- 80% of the world’s wastewater is discharged untreated into the environment.
- This is resulting in the drugs we use to improve health finding their way into our rivers.
- The concentration of pharmaceuticals in waterways is now reaching dangerous levels, posing a threat to the environment and human health.
- The solution is to improve sewage systems and wastewater treatment.
Pharmaceutical pollution of the world’s rivers is far more extensive than previously thought – so much so that it now poses a global threat to environmental and human health, according to new research.
A team of scientists from York University in the UK took over 1,000 water samples from 258 rivers in 104 countries and found that many contained concentrations of medicinal drugs that exceeded safe levels.
Only two rivers in Iceland and one near a village in Venezuela, whose inhabitants use no modern medicine, were completely unaffected by pharmaceutical pollution.
The highest concentrations were found at Lahore, Pakistan; La Paz, Bolivia; and Addis Ababa, Ethiopia. The Kai Tak River in Hong Kong SAR had the greatest number of drugs present in a water sample, with 34 pharmaceuticals identified.
Rivers in the Belgian capital Brussels, in Luxembourg and Dallas, Texas, were among the 20% of waterways with the highest concentration of drugs. Even in Antarctica, four types of pharmaceuticals were detected.
Samples were taken from every continent, and the problems appear worse where wastewater treatment is least effective and in some places where drugs are manufactured, according to the researchers.
They say the level of pharmaceuticals in rivers poses a threat to the world’s ability to deliver on the UN Sustainable Development Goal to provide clean drinking water and sanitation for all by 2030.
Drugs used to treat diabetes and epilepsy were found in many samples, along with antidepressants, antihistamines, anaesthetics and antibiotics.
The discovery of antibiotics in rivers is particularly concerning, as this helps bacteria to develop resistance to them, the research team says.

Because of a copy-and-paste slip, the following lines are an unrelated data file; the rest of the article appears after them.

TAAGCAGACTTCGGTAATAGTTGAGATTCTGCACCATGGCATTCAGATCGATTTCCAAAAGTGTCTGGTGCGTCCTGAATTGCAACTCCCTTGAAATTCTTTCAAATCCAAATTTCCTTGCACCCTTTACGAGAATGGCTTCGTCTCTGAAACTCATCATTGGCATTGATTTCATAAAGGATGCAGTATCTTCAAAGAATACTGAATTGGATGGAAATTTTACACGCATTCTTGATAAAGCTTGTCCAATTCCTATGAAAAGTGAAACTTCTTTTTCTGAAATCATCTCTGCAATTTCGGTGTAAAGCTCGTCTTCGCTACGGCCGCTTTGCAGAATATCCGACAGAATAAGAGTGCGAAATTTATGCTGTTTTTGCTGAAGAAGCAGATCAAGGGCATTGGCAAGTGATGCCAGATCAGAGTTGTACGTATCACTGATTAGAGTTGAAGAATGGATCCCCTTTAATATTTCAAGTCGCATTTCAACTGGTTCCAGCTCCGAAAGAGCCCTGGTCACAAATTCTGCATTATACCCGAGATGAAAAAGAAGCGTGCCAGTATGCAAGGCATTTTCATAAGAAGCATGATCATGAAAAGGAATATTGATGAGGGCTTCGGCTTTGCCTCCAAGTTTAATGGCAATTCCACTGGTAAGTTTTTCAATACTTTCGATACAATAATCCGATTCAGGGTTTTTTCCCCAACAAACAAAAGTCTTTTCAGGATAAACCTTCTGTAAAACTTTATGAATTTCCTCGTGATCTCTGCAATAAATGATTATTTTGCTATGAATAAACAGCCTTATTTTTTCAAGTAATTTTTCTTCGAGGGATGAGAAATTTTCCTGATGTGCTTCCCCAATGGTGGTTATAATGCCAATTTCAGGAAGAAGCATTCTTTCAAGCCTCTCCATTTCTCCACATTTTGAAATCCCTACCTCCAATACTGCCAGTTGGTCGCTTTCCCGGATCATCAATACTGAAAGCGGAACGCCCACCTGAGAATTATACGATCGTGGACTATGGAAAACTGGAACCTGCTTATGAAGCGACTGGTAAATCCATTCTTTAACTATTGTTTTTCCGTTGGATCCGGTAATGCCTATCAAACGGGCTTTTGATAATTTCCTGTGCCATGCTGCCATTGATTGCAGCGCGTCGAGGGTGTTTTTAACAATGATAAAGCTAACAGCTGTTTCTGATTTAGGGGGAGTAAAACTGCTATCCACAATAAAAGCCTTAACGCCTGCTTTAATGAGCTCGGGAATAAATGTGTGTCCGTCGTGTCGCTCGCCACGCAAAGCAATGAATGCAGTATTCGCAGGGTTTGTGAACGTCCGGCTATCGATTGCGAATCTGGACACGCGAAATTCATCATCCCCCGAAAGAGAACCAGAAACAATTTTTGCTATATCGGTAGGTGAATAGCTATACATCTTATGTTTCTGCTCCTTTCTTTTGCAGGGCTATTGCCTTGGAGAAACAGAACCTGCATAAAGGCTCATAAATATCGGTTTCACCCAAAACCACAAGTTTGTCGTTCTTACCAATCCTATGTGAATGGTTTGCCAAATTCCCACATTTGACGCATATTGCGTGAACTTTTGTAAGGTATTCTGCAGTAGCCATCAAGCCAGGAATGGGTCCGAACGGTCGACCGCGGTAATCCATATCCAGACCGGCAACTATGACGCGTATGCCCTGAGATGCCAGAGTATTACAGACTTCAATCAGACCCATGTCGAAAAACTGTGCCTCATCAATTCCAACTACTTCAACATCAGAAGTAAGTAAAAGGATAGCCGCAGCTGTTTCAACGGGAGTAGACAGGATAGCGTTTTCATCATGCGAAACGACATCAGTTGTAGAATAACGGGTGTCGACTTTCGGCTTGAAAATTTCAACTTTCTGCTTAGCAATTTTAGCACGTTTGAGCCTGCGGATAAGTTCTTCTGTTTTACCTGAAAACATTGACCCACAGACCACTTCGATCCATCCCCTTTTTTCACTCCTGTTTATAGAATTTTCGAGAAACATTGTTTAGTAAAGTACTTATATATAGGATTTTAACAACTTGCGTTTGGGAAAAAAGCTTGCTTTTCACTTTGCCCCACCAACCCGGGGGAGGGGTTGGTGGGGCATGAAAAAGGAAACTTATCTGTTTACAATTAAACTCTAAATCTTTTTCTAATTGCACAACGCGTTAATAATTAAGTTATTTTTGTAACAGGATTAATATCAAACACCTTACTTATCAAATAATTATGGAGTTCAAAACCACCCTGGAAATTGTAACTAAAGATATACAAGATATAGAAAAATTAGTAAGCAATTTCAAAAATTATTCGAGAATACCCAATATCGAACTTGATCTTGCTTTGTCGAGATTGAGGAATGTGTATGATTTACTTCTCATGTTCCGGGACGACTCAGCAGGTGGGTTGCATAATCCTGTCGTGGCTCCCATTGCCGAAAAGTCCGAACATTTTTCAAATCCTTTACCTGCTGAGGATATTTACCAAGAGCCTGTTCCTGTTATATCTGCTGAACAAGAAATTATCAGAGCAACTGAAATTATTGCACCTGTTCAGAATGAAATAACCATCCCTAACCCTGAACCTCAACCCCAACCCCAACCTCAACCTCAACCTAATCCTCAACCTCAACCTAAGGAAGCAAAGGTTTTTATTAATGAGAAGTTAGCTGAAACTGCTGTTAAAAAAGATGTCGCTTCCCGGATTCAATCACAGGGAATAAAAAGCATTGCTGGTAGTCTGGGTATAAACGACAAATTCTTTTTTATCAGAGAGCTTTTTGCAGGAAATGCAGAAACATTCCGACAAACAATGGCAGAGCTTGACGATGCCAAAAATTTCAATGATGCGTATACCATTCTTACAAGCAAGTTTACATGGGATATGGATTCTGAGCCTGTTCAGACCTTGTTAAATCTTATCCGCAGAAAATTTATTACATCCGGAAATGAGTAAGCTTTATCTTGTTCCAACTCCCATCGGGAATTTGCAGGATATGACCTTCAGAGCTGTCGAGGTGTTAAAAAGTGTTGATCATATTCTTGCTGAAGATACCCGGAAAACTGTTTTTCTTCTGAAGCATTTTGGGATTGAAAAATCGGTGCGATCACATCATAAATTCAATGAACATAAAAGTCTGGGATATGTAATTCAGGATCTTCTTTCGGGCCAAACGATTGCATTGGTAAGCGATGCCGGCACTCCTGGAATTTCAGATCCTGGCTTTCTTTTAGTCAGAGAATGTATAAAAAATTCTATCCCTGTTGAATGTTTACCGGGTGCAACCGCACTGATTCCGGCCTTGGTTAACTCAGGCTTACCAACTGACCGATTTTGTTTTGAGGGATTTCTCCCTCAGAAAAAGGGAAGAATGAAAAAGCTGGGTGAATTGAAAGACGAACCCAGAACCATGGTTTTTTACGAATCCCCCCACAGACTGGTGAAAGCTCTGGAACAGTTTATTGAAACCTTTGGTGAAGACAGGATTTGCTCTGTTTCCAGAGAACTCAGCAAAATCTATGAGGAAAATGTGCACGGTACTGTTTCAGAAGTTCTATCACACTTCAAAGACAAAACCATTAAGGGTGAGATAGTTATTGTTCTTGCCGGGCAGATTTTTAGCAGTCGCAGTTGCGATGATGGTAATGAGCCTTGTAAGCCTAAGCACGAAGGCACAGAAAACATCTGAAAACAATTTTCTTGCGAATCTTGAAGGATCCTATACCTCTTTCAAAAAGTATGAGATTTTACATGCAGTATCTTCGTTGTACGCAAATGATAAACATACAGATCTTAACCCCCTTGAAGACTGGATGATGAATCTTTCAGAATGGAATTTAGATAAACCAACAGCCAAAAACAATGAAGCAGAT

The scale of the threat that antibiotic resistance poses was highlighted in January 2022 by a study published in medical journal The Lancet. It said that antibiotic-resistant bacterial infections killed almost 5 million people in 2019.
The World Health Organization lists antimicrobial resistance as one of the top 10 global public health threats facing humanity, saying misuse and overuse are the main drivers of drug resistance.
And the World Economic Forum’s briefing paper Antimicrobial Resistance and Water: The Risks and Costs for Economies and Societies forecasts that antibiotic resistance may cause as many as 10 million deaths a year by 2050.
Significantly, the study in The Lancet said the presence of drug-resistant bacteria is highest in Sub-Saharan Africa and South Asia – both regions that were found to have the highest levels of pharmaceutical pollution in the York University research.
The highest level of antibiotic pollution was in a river in Bangladesh, where levels of metronidazole were 300 times over the safe limit, the York study said. Concentrations of the antibiotic ciprofloxacin exceeded safe levels in 64 rivers.
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Health risks for rivers
It's not just human health that’s being put at risk by pharmaceuticals in our rivers. Other drugs, such as contraceptives, can prevent fish reproducing and increase their vulnerability, meaning there could be fewer fish for people to eat, the York research says.
The solution to the problem is to improve sewage systems and wastewater treatment, the report’s authors say. Around 80% of wastewater is released into the environment untreated, according to World Bank figures.
As well as untreated sewage discharge, the York team identified hospital waste, water-treatment plants, septic tanks and pharmaceutical manufacturing sites as the main sources of drug pollution in rivers.
“We know good sewage connectivity and wastewater treatment is the key to minimizing, though not necessarily eliminating, pharmaceutical concentrations,” Dr John Wilkinson, who led the York University study, told The Guardian. “However, that is extremely expensive as there’s a lot of infrastructure involved.”
The World Economic Forum’s analysts agree. They estimate that the cost of meeting global clean water targets could be as high as $47 billion annually. But they say the benefits would include not just improved health, but also more resilient economies for some of the world’s most vulnerable people.